The dollar rose to its strongest level versus the yen in more than six months as investors weigh whether signs of a strengthening economy will be enough for the Federal Reserveto reduce currency-debasing stimulus measures.
The Bloomberg U.S. Dollar Index headed for its highest closing level in more than two months after a report yesterday showed manufacturing unexpectedly accelerated in November at the fastest pace since April 2011. A private survey tomorrow may show employers in the U.S. boosted jobs last month by the most since June. Australia’s dollar reached a five-year low versus its New Zealand counterpart as the larger nation’sReserve Bank said a weaker currency was needed for balanced growth.
The dollar was little changed at 102.95 yen as of 8:43 a.m. in Tokyo after touching 103.13 yesterday, the highest since May 23. Photographer: Yuriko Nakao/Bloomberg
Dec. 2 (Bloomberg) -- Todd Elmer, head of Group-of-10 strategy for Asia ex-Japan at Citigroup Inc. in Singapore, talks about the yen, Bank of Japan monetary policy and the nation's economy. Elmer also discusses the outlook for the U.S. and Australian currencies and central bank policies. He speaks with Mia Saini on Bloomberg Television's "First Up." (Source: Bloomberg)
“U.S. data is going to keep driving the direction of the dollar,” said Yuji Kameoka, chief currency strategist inTokyo at Daiwa Securities Co., “Yesterday’s numbers have boosted the view that tapering could happen in December.”
The dollar gained 0.2 percent to 103.12 yen at 8:18 a.m. London time after earlier touching 103.38, the highest level since May 23. It was at $1.3554 per euro. The shared currency climbed 0.3 percent to 139.76 yen, after reaching 139.94, the highest since October 2008.
The Bloomberg U.S. Dollar Index, which tracks the currency against 10 major counterparts, was at 1,023.78, set for the highest close since Sept. 12. Currency volatility increased for a second day, with the JPMorgan Chase & Co. Group of Seven Volatility Index climbing to as high as 8.38 percent, the most since Oct. 11.
The dollar strengthened 3.9 percent this year against a basket of nine other developed-nation currencies tracked by Bloomberg Correlation-Weighted Indexes. The yen is the worst performer, having lost 14 percent. The euro was set for the biggest advance within the gauge, climbing 7.1 percent.
ADP Research Institute will say tomorrow companies in the U.S. added 170,000 positions in November, which would be the most in five months, according to the median estimate of economists surveyed by Bloomberg News.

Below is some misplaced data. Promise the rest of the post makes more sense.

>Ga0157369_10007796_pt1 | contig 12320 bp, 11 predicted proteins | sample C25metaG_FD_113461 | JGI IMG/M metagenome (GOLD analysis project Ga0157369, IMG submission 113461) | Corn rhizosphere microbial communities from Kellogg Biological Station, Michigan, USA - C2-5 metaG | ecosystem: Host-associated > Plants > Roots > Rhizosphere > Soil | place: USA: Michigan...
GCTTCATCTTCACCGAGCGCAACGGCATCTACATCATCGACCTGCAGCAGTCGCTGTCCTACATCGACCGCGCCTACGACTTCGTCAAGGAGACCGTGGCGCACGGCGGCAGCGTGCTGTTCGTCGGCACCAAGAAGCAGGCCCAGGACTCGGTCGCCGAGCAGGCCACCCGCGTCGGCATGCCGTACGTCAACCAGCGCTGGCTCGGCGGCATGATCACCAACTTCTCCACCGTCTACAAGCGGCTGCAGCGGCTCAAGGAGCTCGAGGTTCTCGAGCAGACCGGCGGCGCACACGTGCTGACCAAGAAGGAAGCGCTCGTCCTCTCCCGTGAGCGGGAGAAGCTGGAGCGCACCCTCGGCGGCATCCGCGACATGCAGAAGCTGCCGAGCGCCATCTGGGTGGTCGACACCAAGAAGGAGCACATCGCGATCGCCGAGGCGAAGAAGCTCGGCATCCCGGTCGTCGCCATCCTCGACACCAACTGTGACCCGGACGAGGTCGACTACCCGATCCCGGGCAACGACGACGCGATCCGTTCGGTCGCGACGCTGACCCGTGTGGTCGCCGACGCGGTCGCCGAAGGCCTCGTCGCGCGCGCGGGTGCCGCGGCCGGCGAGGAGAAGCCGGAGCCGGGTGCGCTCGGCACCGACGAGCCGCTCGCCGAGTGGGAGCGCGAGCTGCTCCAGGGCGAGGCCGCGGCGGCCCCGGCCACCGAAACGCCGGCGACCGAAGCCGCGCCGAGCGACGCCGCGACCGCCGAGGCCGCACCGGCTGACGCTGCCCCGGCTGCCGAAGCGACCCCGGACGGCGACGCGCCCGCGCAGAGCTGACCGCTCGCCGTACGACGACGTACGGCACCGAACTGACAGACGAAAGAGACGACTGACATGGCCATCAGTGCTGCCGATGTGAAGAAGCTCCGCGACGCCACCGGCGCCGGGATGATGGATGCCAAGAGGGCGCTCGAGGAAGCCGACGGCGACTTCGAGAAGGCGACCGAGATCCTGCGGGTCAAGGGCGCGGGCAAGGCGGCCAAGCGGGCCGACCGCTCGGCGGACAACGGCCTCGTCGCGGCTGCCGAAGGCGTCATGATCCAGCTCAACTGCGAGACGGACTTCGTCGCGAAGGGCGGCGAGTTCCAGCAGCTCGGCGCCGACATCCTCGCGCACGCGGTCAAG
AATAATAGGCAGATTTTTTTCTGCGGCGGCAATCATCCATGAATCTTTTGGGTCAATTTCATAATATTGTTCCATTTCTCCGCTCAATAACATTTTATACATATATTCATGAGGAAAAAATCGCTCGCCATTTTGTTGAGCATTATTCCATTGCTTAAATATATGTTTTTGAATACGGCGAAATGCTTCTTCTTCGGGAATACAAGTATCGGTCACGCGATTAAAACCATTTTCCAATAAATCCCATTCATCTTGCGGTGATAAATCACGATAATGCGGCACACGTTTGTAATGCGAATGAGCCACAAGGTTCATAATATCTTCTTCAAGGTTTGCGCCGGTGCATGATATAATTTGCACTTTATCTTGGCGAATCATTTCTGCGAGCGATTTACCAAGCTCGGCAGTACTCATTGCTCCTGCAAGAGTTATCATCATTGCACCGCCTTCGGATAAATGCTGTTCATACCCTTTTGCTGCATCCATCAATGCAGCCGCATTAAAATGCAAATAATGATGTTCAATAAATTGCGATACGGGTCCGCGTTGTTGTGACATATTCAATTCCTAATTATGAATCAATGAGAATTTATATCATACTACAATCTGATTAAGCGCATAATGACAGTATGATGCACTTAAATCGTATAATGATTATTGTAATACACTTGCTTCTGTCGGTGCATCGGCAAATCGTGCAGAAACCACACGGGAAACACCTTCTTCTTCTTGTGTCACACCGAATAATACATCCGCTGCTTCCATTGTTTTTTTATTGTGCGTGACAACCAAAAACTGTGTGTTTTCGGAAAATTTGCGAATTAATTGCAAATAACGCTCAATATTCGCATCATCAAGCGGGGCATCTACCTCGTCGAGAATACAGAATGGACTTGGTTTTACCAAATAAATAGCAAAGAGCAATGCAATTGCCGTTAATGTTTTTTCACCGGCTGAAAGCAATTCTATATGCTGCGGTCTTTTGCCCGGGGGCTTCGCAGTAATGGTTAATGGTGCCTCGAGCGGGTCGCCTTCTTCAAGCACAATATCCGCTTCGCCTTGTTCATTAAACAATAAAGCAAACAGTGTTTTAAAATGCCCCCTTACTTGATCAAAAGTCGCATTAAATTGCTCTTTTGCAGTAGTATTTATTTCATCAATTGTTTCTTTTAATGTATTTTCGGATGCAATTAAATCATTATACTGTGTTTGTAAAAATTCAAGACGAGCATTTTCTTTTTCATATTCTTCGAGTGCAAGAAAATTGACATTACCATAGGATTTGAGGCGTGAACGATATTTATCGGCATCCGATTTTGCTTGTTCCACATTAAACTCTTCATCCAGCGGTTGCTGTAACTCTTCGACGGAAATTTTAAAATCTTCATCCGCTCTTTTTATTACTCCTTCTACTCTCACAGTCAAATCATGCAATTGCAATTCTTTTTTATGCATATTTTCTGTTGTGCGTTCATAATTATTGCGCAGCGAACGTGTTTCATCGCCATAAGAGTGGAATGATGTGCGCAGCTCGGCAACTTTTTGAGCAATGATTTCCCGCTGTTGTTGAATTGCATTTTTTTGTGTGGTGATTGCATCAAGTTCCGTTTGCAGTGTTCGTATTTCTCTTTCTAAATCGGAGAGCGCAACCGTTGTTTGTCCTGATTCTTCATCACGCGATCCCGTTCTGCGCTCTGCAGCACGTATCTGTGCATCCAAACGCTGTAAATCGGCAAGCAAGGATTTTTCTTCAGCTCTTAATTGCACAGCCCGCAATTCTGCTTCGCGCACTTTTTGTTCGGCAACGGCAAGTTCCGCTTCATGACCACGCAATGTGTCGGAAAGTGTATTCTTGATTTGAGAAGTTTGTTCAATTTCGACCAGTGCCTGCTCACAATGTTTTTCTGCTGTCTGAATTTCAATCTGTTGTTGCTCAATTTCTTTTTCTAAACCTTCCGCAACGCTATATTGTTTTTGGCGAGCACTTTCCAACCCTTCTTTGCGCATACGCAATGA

The Institute for Supply Management’s non-manufacturing index tomorrow may indicate continued expansion in industries that make up almost 90 percent of the world’s biggest economy. A similar gauge for the manufacturing industry expanded to 57.3 in November, the highest since April 2011, from 56.4 a month earlier, the Tempe, Arizona-based group said yesterday. Readings above 50 indicate growth.
“While the U.S. data continue to print better, the dollar will be supported,” said Yuki Sakasai, a foreign-exchange strategist at Barclays Plc. in New York. “There’s a view in the market that the Fed might taper in December.”
The U.S. central bank is scheduled to release tomorrow its Beige Book business survey that provides policy makers with anecdotal accounts from the Fed districts two weeks before they meet to set monetary policy.
Officials will next gather on Dec. 17-18. They may reduce the central bank’s $85 billion in monthly bond purchases “in coming months” as the economy improves, according to minutes of their October meeting released last month.
Hedge funds and other large speculators are betting on declines in the euro for the first time since July, according to Commodity Futures Trading Commission data.
The difference in the number of wagers on a drop in the 17-nation currency compared with those on a gain -- so-called net shorts -- was 431 in the week ended Nov. 26, compared with a net long position of 8,911 in the previous period. Investors boosted bets on a slide in the yen to 123,202, the most since July 2007, according to CFTC figures.
“The current backdrop presents the scope for a valuation-driven pullback toward the channel base at 1.3471,” George Davis, chief technical analyst for fixed-income and currency strategy at Royal Bank of Canada, wrote in reference to the euro in an e-mailed note to clients yesterday. “While a daily close below this level would expose 1.3402 and 1.3314 via a bearish short-term trend reversal, we believe that pullbacks to these two levels will attract renewed buying interest.”
The euro gained for a ninth day against the yen, the longest winning streak in almost four years, as European Central Bank officials prepared to gather on Dec. 5 for their next policy meeting. They will keep the benchmark rate at a record-low 0.25 percent, another Bloomberg survey showed.
Australia’s dollar remained lower after the nation’s central bank held its benchmarkinterest rate at a record low of 2.5 percent, as forecast in a Bloomberg survey of economists.
The Aussie lost 0.1 percent to NZ$1.1110 after touching NZ$1.1096, the weakest since October 2008. It fell 0.1 percent to 90.98 U.S. cents.